The Texas law known as SB8 went into effect on September 1, and allows citizens to sue anyone who facilitates abortions past the six-week mark to the tune of $10,000 or more.
In Thursday’s filing in the Western District of Texas, the DOJ lawyers argue the law is “in open defiance of the Constitution,” and “prohibits most pre-viability abortions, even in cases of rape, sexual abuse, or incest.”
The federal government is asking the court to overrule SB8 and impose a preliminary and permanent injunction against anyone in Texas from enforcing it, along with “any and all other relief necessary to fully effectuate the injunction against SB8’s enforcement.”
The US Supreme Court has previously refused to put the law on hold, in a 5-4 ruling earlier this month.
“It takes little imagination to discern Texas’s goal—to make it too risky for an abortion clinic to operate in the State, thereby preventing women throughout Texas from exercising their constitutional rights, while simultaneously thwarting judicial review,” the DOJ said in their filing.
The law has already “had its desired effect,” the DOJ said, as abortion clinics in the state have stopped performing procedures prohibited in the bill, “leaving women in Texas unacceptably and unconstitutionally deprived of abortion services.”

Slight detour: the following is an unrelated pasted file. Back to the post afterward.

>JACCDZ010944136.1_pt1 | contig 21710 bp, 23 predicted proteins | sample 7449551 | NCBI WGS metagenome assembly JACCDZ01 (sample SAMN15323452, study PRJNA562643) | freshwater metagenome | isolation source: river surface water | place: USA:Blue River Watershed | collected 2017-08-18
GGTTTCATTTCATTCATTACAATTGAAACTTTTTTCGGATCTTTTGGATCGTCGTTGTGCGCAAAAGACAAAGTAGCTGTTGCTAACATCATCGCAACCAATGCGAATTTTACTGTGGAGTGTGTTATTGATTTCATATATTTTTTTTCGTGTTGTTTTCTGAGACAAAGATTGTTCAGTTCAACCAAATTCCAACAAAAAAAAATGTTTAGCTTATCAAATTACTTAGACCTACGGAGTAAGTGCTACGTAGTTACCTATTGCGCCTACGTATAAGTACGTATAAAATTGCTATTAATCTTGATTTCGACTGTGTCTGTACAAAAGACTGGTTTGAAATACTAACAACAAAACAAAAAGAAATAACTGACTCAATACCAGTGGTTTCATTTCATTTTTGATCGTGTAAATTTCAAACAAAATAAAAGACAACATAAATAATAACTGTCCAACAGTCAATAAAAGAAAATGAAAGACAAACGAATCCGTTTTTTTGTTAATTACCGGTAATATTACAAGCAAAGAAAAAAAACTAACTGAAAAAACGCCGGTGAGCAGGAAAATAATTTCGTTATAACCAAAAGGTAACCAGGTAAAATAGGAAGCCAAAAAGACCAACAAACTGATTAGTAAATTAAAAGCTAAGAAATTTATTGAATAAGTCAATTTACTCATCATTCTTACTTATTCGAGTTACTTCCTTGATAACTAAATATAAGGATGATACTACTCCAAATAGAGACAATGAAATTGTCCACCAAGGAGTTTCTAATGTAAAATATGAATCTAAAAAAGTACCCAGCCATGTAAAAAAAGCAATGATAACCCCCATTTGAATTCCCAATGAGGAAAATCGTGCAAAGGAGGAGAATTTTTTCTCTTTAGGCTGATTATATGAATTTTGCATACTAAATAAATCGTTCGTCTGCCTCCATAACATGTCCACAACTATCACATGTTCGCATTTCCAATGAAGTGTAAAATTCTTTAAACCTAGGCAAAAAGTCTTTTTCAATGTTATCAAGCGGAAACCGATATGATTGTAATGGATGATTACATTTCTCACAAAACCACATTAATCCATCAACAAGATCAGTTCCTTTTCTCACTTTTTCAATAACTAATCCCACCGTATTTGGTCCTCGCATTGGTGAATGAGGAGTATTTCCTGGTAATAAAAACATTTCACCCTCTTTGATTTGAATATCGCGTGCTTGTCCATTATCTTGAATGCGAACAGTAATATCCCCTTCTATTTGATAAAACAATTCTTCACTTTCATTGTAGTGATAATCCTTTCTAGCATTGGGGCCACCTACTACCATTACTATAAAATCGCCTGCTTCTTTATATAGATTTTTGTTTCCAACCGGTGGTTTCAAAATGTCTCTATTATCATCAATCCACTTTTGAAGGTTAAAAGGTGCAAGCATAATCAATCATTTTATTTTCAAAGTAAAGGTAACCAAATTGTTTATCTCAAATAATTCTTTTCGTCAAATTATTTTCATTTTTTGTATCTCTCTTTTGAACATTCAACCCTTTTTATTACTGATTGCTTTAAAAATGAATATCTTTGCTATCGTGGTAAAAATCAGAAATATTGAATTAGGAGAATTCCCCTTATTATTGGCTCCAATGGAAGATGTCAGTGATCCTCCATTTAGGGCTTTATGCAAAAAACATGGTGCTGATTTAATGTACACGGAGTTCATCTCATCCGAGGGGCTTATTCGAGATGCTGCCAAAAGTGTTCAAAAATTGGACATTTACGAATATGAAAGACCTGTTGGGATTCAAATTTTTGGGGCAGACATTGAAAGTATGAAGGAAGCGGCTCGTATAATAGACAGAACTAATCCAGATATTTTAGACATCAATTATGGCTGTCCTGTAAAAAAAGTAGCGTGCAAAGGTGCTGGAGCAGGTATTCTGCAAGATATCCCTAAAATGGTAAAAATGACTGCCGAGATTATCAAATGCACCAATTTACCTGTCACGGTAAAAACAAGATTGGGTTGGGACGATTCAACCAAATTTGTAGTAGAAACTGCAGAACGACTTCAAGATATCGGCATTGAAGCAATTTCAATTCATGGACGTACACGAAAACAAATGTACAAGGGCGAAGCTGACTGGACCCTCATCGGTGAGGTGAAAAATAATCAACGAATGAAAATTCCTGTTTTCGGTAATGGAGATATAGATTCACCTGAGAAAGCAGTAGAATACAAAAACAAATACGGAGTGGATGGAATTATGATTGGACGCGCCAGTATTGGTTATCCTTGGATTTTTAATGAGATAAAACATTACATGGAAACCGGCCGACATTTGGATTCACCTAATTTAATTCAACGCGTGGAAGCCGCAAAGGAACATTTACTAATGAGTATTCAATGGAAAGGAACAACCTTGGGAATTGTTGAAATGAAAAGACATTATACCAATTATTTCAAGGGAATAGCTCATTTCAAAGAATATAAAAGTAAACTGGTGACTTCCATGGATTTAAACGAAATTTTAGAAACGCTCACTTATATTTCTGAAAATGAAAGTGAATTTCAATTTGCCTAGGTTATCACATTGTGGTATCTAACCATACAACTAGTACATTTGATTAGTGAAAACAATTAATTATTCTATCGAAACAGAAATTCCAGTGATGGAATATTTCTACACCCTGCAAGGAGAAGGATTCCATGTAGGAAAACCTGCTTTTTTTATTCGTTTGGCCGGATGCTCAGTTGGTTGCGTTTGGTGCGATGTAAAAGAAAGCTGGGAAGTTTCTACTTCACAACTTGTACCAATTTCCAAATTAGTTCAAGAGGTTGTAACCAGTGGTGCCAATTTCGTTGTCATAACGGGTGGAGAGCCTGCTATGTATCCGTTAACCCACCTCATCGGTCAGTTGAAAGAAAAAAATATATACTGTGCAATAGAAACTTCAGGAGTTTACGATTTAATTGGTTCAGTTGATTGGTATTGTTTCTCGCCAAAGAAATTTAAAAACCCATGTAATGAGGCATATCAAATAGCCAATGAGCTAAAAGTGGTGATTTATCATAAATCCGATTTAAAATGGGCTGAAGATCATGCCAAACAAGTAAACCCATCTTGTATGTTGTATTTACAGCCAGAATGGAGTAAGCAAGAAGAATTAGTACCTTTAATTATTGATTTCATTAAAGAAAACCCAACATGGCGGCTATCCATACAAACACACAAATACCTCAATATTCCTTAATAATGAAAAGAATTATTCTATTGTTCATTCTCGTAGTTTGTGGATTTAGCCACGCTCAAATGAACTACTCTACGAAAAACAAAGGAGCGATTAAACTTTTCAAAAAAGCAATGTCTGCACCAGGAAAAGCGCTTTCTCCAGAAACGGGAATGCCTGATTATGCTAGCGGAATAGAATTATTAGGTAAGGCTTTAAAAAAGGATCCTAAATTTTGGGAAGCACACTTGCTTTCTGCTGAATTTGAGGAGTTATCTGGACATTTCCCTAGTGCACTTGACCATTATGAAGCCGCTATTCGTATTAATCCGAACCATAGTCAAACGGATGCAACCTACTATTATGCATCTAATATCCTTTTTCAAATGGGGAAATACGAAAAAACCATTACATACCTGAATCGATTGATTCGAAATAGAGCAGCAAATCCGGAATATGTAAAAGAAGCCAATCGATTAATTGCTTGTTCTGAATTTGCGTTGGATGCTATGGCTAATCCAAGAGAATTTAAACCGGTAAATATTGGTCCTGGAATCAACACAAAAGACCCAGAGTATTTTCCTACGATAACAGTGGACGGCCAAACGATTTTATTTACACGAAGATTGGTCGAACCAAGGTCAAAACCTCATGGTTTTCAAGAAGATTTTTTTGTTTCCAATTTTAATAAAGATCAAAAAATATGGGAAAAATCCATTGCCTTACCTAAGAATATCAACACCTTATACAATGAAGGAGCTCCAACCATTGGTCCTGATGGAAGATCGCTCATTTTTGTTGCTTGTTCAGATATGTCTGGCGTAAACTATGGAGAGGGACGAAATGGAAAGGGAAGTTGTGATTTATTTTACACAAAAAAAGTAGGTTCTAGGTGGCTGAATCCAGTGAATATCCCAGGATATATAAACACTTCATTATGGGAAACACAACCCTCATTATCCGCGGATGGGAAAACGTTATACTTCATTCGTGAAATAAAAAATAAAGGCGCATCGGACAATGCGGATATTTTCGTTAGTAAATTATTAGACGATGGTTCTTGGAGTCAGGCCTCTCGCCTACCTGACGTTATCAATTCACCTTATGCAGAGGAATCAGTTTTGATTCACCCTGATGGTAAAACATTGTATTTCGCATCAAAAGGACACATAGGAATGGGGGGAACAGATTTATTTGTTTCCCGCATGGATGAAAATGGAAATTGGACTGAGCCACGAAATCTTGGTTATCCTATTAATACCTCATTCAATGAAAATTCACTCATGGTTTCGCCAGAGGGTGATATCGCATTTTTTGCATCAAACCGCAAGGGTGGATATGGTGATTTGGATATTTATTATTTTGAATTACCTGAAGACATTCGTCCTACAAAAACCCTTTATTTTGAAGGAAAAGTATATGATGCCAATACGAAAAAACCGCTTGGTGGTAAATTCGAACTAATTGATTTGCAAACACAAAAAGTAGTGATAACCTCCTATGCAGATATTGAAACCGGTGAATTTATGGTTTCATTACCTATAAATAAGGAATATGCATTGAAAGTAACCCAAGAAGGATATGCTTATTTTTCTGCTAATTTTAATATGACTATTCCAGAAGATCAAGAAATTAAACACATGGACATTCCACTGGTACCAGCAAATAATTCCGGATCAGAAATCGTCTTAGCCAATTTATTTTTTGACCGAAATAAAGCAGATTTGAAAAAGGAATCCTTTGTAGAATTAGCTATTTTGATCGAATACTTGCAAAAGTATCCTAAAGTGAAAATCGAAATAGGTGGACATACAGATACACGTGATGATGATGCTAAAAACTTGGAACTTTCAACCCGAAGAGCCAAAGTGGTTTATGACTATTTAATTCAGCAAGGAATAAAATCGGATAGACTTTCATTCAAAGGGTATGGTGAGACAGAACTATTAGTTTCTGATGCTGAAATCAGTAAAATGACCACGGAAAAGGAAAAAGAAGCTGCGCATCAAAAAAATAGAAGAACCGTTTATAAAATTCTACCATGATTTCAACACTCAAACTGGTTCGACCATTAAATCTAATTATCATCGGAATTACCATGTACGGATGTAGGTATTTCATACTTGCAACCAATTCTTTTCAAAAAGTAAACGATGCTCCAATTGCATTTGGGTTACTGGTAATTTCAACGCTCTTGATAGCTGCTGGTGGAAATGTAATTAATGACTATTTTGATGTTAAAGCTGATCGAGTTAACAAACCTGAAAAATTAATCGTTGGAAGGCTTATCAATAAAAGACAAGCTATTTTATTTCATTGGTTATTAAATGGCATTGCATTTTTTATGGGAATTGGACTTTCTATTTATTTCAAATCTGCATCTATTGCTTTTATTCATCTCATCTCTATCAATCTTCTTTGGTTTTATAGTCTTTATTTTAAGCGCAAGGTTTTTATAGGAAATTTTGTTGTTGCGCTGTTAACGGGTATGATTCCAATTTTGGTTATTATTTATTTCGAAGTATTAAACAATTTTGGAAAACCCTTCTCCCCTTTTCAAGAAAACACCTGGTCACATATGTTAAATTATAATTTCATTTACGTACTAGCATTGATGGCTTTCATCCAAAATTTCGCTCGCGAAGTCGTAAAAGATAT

The law violates the Supremacy Clause of the US Constitution and the Fourteenth Amendment, “is preempted by federal law, and violates the doctrine of intergovernmental immunity,” the DOJ argued.
Last month, the Biden administration got an injunction in the same federal district against an executive order by Texas Governor Greg Abbott that empowered state police to crack down on vehicles transporting illegal immigrants.
Judge Kathleen Cardone’s order quoted verbatim the DOJ motion for relief, declaring that Texas was violating the Supremacy Clause by trying to stop federal agents and NGOs contracted by the Biden administration from busing immigrants that crossed over from Mexico illegally into the interior of the US.
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